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Update on Food Allergen Labeling Requirements

Retailers need to stay abreast of the latest developments to keep consumers healthy
Food Allergens

Undeclared allergens on food labels are the leading causes of food recalls in the United States. The recent year-end 2022 updates to the Food Code and federal food-labeling regulations make it a great time for retailers to train employees about the top nine food allergens. 

2022 Food Code Adds Sesame as 9th Allergen

Every four years, the Food and Drug Administration (FDA) updates the Food Code, and the latest 2022 edition last December reflects new legislation that took effect Jan. 1, 2023: The Food Allergy Safety, Treatment, Education and Research Act of 2021 — also referred to as the FASTER act – added sesame to the list of the top major food allergens.

The Food Code is a tool intended to ensure that food sold at retail is safe for consumers. While foodborne illness was the initial focus for many years, newer versions of the code also include food allergies that pose a significant risk to more than 50 million Americans. According to the Food Code, retail foodservice managers must know the nine major food allergens, must understand food allergen ingredient identities on food labels and must be aware of the serious health risks of food allergies. 

Food Allergen Labeling for Unpackaged Foods 

Informing customers in writing of the nine major food allergens as ingredients in unpackaged food is the biggest change that retailers need to know about when it comes to the latest 2022 Food Code and federal food-labeling requirements. Previous versions of the Food Code and FDA labeling regulations required all packaged foods, including foods packaged at retail, to identify major food allergens on labels. The new requirements extend this requirement to any bulk food available for consumer self-dispensing, such as prepared food sections, in-store bakeries with self-service bins, and food-sampling stations.  

The Food Allergen Labeling and Consumer Protection Act of 2004 (FALCPA) requires food allergens to be labeled in plain English in the ingredient list, or in a “contains” statement printed immediately after or adjacent to the ingredient list. In November 2022, the FDA released two guidance documents that answer food industry members’ questions about labeling requirements. They include more in-depth clarification on the labeling of sesame, milk, eggs, tree nuts, fish and shellfish, as well as the labeling of dietary supplements. They also discuss exclusions and exceptions, such as those for soy oil and soy lecithin, as well as for “raw agricultural commodities” such as whole fruits and vegetables that may be sold in the fresh produce department. These documents include helpful images and examples of labeling requirements as well.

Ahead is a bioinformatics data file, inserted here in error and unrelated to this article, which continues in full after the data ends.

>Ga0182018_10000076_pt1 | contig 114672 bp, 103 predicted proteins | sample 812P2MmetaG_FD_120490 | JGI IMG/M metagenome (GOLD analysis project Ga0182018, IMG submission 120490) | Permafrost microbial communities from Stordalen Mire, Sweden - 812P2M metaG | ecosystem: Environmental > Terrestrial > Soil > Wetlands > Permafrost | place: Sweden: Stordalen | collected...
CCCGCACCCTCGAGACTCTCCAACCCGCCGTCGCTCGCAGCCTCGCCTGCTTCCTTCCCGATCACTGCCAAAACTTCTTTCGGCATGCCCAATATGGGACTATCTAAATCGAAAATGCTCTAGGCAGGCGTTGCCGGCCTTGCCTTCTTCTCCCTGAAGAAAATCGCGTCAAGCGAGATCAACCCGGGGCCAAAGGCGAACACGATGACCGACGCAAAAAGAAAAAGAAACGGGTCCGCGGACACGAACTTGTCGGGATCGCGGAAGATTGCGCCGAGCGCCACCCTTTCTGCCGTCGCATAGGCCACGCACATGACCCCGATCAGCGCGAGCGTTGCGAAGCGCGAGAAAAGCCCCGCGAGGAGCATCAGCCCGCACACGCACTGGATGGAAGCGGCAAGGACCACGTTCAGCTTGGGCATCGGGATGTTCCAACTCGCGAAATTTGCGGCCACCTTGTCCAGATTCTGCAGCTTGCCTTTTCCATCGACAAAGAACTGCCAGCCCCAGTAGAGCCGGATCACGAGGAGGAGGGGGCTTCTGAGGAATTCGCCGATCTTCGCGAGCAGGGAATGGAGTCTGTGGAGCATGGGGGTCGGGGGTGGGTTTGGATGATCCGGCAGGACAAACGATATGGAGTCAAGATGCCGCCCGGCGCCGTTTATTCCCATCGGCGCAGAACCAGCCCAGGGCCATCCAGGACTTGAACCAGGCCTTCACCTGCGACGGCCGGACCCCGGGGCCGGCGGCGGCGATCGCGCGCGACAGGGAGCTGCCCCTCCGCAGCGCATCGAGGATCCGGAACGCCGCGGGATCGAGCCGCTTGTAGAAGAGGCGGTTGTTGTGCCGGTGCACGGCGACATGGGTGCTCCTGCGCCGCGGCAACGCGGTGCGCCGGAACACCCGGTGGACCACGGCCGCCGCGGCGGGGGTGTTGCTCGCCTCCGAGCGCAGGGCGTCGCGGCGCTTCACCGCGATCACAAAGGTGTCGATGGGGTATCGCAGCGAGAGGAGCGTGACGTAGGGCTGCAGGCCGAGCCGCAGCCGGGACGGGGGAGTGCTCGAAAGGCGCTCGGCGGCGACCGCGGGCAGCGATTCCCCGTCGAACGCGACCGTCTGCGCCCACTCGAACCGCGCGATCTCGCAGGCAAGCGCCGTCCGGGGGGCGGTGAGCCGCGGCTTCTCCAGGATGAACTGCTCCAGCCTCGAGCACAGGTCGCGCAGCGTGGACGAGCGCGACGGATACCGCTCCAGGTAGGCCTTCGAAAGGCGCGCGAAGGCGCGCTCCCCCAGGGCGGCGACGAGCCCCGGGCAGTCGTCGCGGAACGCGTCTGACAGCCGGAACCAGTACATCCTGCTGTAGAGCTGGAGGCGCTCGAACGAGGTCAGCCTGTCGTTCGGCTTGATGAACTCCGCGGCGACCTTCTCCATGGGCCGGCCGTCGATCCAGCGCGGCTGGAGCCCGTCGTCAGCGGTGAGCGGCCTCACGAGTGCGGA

The 9 Major Food Allergens

As seen in the graphic, the FDA identifies “major food allergens” as one of the foods from one of the food groups listed in the graphic, or an ingredient that contains protein derived from one of the foods. 

Unlike food-manufacturing facilities that may have separate areas or production timeframes that can eliminate and drastically reduce exposure to food allergens and cross-contamination, the retail food environment does not have many of the same luxuries. Confined space featuring food prep for multiple departments makes the potential for cross-contamination in retail supermarket food prep areas extremely high. 

Retail Allergen Resources

To help retailers tackle the complexities of managing food allergen labeling and to help establish good retail practices (GRPs), FMI — The Food Industry Association released a Retail Allergen Resource Document in July 2022. It’s an invaluable resource to address recent regulatory updates, providing concrete steps that can get retailers up to speed with regard to managing new requirements. The FMI resource is set up to help retailers in four distinct areas to manage major food allergens: Customer Notification and Engagement, Training Retail Food Employees, Labeling Guidance to Comply with Regulations, and Retail Operations to Minimize Unintended Allergens.

Another helpful resource is a video, “FASTER Act Overview: FDA’s Perspective.” The 24-minute video, which is publicly available on YouTube, includes basic information and helps answer frequently asked questions from the food industry and other stakeholders. 

New Areas in Store for Allergen Awareness

Although some shoppers with food allergies report that they avoid entire departments that may contain allergens, retailers have an opportunity to gain loyal customers by helping them find safe products. Clearly identifying allergens and cross-contaminants (of other allergens) for self-serve or unpackaged items sold in the deli/prepared food sections and bakery is now required as part of FALCPA and helps customers avoid health risks and retailers avoid unnecessary liability.  

Helping shoppers with food allergy concerns is smart for business. They spend more overall on groceries and represent $19 billion in annual sales, growing at a rate of 4%, according to FARE (Food Allergy Resource & Education). They’re savvy shoppers who read food labels and take advantage of food allergy tools such as apps, online information, and in-store dietitian services if they’re available. Posting signage about the potential of major allergens and sharing information on safety protocols in place to limit cross-contamination go a long way in serving happy, healthy long-term customers. 

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